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Me and Angelia at my PhD graduation, Carnegie Mellon University, May 18, 1997. (Edward Lomax).

Me and Angelia at my PhD graduation, Carnegie Mellon University, May 18, 1997. (Edward Lomax).

Today marks fourteen years of marriage. Statistically, we’re either a year away from divorce, or on board for a longer roller-coaster-ride of life and love, struggle and stress, revelation and renewal. Either way, it’s already been a great two decades of learning about myself and my wife, about the meaning of love (conditional and unconditional) and the limits of romance, about the real meaning of family and marriage.

Some of you may not believe this, but a marriage of any realness is hard work. We get tired of ourselves, our baggage, our bullshit. Now add another human being to the mix, the person you share most everything with. It can be a emotional meltdown of epic proportions if you’re not mature enough to have a well-honed sense of empathy, not to mention a sense of humor and a sense of when to back off.

I can say from experience that it helps to have been friends long before love, romance, marriage and parenting became part of the bargain. And not just friends, but the best of friends. Without having that, everything else is work without purpose, drudgery and painful struggles with personal and spiritual growth.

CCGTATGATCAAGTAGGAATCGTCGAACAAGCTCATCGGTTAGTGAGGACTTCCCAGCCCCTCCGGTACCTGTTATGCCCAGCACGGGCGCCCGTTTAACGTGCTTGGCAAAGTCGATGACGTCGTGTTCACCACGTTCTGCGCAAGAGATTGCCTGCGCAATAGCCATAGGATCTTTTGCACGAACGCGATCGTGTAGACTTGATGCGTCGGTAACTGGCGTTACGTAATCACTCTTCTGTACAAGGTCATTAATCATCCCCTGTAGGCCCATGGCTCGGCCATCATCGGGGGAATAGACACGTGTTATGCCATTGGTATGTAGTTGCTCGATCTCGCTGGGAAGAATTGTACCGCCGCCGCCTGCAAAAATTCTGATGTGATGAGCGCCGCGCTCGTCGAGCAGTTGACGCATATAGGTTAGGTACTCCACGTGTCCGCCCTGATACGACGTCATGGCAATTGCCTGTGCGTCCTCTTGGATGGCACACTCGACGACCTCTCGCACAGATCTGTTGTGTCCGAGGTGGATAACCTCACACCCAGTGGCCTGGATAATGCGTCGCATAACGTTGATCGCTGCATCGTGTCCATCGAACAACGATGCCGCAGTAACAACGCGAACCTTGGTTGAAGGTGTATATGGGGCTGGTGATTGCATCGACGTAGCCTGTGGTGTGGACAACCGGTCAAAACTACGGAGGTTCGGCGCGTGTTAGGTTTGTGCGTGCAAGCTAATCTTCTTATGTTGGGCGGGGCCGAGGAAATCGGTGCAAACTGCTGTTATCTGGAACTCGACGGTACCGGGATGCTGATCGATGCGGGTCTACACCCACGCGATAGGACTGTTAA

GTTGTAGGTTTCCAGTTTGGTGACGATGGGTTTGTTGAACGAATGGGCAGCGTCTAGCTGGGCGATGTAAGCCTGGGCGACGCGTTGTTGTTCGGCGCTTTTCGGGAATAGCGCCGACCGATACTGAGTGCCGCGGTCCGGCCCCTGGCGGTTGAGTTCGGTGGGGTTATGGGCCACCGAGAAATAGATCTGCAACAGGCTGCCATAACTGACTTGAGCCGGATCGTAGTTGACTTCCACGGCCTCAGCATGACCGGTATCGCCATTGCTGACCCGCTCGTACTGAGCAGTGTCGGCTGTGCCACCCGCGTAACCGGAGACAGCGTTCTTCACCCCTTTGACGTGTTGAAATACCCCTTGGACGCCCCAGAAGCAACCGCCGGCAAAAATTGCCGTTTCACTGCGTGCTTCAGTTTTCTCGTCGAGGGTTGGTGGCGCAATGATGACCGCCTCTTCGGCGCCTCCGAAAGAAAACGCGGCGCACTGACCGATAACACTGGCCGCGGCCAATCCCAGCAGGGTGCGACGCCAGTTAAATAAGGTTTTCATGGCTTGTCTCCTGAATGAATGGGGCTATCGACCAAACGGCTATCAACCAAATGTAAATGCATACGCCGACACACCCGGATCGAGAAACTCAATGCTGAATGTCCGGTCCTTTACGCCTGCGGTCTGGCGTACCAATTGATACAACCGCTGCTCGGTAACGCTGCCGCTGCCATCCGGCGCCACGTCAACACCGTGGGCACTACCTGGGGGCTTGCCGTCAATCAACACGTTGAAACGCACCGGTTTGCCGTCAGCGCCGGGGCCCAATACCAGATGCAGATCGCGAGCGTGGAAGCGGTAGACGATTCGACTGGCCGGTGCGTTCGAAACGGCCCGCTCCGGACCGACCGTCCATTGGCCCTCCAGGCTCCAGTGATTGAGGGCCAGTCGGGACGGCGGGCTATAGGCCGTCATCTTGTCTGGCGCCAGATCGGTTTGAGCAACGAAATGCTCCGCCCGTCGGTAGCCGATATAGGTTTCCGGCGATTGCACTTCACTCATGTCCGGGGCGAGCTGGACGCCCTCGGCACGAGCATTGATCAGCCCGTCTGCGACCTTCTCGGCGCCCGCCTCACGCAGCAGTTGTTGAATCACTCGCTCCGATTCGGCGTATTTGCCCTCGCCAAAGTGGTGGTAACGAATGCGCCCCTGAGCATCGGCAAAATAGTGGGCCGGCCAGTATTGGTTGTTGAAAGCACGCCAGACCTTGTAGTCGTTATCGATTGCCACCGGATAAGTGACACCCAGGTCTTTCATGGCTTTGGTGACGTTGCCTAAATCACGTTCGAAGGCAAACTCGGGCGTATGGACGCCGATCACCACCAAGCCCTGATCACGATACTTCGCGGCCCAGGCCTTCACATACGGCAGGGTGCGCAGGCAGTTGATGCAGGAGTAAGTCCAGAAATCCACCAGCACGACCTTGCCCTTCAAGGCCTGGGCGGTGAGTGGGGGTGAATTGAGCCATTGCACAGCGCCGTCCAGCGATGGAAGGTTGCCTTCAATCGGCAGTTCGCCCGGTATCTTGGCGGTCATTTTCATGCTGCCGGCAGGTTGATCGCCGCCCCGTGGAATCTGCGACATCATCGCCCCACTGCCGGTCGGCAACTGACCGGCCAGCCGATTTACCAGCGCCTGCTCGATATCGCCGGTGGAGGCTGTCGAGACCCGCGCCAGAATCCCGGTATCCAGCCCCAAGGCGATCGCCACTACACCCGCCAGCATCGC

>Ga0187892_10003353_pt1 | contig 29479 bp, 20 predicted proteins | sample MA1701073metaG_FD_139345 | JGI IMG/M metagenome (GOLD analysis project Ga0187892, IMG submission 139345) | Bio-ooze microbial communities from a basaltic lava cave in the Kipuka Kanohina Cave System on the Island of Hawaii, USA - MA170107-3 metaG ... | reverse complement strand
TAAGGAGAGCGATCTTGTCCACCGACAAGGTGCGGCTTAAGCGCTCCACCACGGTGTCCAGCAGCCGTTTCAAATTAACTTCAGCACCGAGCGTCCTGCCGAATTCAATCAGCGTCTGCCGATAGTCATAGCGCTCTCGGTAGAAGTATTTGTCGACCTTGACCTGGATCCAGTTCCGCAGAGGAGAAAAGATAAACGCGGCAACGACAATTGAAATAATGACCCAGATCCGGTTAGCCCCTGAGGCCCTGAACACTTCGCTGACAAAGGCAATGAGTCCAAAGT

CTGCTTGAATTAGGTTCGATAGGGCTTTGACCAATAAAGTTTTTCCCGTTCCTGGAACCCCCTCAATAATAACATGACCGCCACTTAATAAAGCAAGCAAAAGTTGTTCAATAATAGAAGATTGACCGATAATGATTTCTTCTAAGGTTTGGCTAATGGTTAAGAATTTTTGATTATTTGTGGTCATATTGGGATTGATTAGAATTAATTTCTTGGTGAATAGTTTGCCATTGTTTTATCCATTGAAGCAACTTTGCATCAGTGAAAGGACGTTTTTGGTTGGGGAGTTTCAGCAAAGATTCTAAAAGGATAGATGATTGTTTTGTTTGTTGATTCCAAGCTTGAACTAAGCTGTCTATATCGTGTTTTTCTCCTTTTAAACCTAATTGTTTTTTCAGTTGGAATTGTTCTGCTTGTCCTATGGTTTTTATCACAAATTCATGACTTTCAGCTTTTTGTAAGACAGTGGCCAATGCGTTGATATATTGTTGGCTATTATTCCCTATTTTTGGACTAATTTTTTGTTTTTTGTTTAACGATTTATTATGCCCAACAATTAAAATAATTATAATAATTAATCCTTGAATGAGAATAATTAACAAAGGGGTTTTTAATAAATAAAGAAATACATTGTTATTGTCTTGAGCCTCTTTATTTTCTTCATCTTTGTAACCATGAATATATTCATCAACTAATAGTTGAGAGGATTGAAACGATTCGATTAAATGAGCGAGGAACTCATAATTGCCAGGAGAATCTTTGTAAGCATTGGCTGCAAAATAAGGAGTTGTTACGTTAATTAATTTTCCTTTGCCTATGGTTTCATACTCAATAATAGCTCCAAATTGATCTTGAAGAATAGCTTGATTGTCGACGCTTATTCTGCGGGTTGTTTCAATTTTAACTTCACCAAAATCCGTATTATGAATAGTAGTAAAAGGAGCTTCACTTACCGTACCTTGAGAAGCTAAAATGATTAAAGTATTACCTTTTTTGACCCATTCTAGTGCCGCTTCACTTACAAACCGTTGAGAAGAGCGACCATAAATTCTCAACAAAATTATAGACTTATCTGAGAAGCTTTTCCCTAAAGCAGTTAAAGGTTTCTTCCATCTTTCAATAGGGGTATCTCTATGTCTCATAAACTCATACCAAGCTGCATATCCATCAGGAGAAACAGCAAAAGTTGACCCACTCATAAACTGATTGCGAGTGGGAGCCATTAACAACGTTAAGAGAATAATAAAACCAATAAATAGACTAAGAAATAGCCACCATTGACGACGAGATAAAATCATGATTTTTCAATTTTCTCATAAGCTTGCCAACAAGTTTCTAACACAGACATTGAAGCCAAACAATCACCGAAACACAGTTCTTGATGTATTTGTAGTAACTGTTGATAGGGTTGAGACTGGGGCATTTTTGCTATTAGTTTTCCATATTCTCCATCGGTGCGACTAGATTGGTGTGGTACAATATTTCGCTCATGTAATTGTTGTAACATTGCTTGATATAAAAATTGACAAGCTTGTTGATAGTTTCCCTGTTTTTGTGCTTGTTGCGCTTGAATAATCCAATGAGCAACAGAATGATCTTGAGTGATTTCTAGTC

One of the many things I’ve learned in the past decade and nearly a half is that marriage itself has been loaded with context, deriving from Western ideas that have their roots in European royalty and the 19th century warping of such ideas for us ordinary folk. Including Whiteness and chivalry, of weird evangelical notions of masculinity and femininity, of patriarchy and high-born expectations. Only to realize that these ideas come out of an era of arraigned marriages, essential contracts to secure bloodlines and power for another generation of the elite classes. Romance, love, the eternal enduring bond between two soul-mates – that was never part of this bargain. But leave it to capitalism to distort a loveless process of procreation into an intense, always-falling-in-love – but without standing in love in the midst of struggle – idea of marriage.

Because of this knowledge, I know, too, that every marriage is different. And because of the unique nature of every relationship, I also know that my relationship with my wife is constantly evolving. Meaning that any ideas of marriage that I had fourteen years ago have been dead for a while. Trust me, this is a good thing. There is no singular road map to a happy and always-in-love marriage – that fairy tale is for the Anna Hathaway/Princess Bride set who remains at the mental age of eight or twelve.

No, a good marriage is about two people working toward similar goals, to a friendship that keeps changing, even if the contours of that friendship become ever more complicated. After all, it’s from that ground of friendship that our love shot up in the first place. Yay, us!